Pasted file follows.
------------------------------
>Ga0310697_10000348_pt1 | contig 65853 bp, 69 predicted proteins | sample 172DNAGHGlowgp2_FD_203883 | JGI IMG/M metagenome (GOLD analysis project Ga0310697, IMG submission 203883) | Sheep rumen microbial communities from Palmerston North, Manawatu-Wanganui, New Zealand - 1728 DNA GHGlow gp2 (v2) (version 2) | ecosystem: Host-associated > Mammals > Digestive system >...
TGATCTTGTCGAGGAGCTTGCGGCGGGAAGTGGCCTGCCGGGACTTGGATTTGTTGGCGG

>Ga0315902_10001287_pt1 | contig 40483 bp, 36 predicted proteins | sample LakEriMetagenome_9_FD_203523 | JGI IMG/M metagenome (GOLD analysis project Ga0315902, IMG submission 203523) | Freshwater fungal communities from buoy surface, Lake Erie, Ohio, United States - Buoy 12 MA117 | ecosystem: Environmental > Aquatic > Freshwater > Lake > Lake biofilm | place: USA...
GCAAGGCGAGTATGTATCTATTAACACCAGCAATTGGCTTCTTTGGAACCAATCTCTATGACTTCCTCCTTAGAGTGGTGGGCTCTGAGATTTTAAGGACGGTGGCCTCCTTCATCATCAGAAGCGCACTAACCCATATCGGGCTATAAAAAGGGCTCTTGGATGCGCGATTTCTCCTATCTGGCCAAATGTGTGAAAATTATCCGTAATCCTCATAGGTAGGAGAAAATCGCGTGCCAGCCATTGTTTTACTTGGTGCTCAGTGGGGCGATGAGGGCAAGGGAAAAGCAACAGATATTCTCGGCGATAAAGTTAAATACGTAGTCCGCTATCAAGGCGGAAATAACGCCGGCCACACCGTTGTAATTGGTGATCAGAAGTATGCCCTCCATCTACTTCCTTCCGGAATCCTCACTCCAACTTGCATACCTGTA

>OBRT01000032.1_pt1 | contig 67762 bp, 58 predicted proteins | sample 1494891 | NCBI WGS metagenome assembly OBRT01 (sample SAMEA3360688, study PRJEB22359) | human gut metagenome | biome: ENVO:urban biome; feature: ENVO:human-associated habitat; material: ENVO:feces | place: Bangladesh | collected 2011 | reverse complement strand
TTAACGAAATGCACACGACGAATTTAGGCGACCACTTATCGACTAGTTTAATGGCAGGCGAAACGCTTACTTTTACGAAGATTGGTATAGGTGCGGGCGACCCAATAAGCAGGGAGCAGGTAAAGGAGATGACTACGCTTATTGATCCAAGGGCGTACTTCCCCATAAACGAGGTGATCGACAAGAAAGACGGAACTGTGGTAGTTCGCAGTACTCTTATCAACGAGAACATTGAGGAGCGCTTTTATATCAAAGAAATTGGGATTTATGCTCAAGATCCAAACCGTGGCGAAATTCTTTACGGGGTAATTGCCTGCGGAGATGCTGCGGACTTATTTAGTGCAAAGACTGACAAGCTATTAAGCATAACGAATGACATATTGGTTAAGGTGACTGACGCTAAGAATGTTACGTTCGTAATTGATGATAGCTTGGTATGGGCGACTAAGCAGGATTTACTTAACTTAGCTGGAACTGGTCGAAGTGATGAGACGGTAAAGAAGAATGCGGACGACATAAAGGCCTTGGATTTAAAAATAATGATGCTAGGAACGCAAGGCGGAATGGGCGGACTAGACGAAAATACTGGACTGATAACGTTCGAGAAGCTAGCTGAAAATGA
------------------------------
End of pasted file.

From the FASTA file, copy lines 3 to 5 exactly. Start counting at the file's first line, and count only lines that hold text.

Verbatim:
>Ga0315902_10001287_pt1 | contig 40483 bp, 36 predicted proteins | sample LakEriMetagenome_9_FD_203523 | JGI IMG/M metagenome (GOLD analysis project Ga0315902, IMG submission 203523) | Freshwater fungal communities from buoy surface, Lake Erie, Ohio, United States - Buoy 12 MA117 | ecosystem: Environmental > Aquatic > Freshwater > Lake > Lake biofilm | place: USA...
GCAAGGCGAGTATGTATCTATTAACACCAGCAATTGGCTTCTTTGGAACCAATCTCTATGACTTCCTCCTTAGAGTGGTGGGCTCTGAGATTTTAAGGACGGTGGCCTCCTTCATCATCAGAAGCGCACTAACCCATATCGGGCTATAAAAAGGGCTCTTGGATGCGCGATTTCTCCTATCTGGCCAAATGTGTGAAAATTATCCGTAATCCTCATAGGTAGGAGAAAATCGCGTGCCAGCCATTGTTTTACTTGGTGCTCAGTGGGGCGATGAGGGCAAGGGAAAAGCAACAGATATTCTCGGCGATAAAGTTAAATACGTAGTCCGCTATCAAGGCGGAAATAACGCCGGCCACACCGTTGTAATTGGTGATCAGAAGTATGCCCTCCATCTACTTCCTTCCGGAATCCTCACTCCAACTTGCATACCTGTA

>OBRT01000032.1_pt1 | contig 67762 bp, 58 predicted proteins | sample 1494891 | NCBI WGS metagenome assembly OBRT01 (sample SAMEA3360688, study PRJEB22359) | human gut metagenome | biome: ENVO:urban biome; feature: ENVO:human-associated habitat; material: ENVO:feces | place: Bangladesh | collected 2011 | reverse complement strand